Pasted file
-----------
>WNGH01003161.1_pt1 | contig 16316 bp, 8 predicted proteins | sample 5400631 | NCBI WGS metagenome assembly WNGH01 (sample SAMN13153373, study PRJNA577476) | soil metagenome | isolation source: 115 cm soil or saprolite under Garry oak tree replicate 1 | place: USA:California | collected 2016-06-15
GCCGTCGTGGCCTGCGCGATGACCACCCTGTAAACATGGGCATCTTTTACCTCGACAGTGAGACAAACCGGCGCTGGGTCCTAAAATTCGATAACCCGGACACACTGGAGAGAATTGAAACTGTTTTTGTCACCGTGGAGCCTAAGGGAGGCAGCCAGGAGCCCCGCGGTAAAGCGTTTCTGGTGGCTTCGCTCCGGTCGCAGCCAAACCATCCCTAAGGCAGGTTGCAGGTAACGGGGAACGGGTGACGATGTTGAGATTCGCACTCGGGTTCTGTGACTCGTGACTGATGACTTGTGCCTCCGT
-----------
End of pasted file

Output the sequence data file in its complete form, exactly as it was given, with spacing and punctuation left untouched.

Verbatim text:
>WNGH01003161.1_pt1 | contig 16316 bp, 8 predicted proteins | sample 5400631 | NCBI WGS metagenome assembly WNGH01 (sample SAMN13153373, study PRJNA577476) | soil metagenome | isolation source: 115 cm soil or saprolite under Garry oak tree replicate 1 | place: USA:California | collected 2016-06-15
GCCGTCGTGGCCTGCGCGATGACCACCCTGTAAACATGGGCATCTTTTACCTCGACAGTGAGACAAACCGGCGCTGGGTCCTAAAATTCGATAACCCGGACACACTGGAGAGAATTGAAACTGTTTTTGTCACCGTGGAGCCTAAGGGAGGCAGCCAGGAGCCCCGCGGTAAAGCGTTTCTGGTGGCTTCGCTCCGGTCGCAGCCAAACCATCCCTAAGGCAGGTTGCAGGTAACGGGGAACGGGTGACGATGTTGAGATTCGCACTCGGGTTCTGTGACTCGTGACTGATGACTTGTGCCTCCGT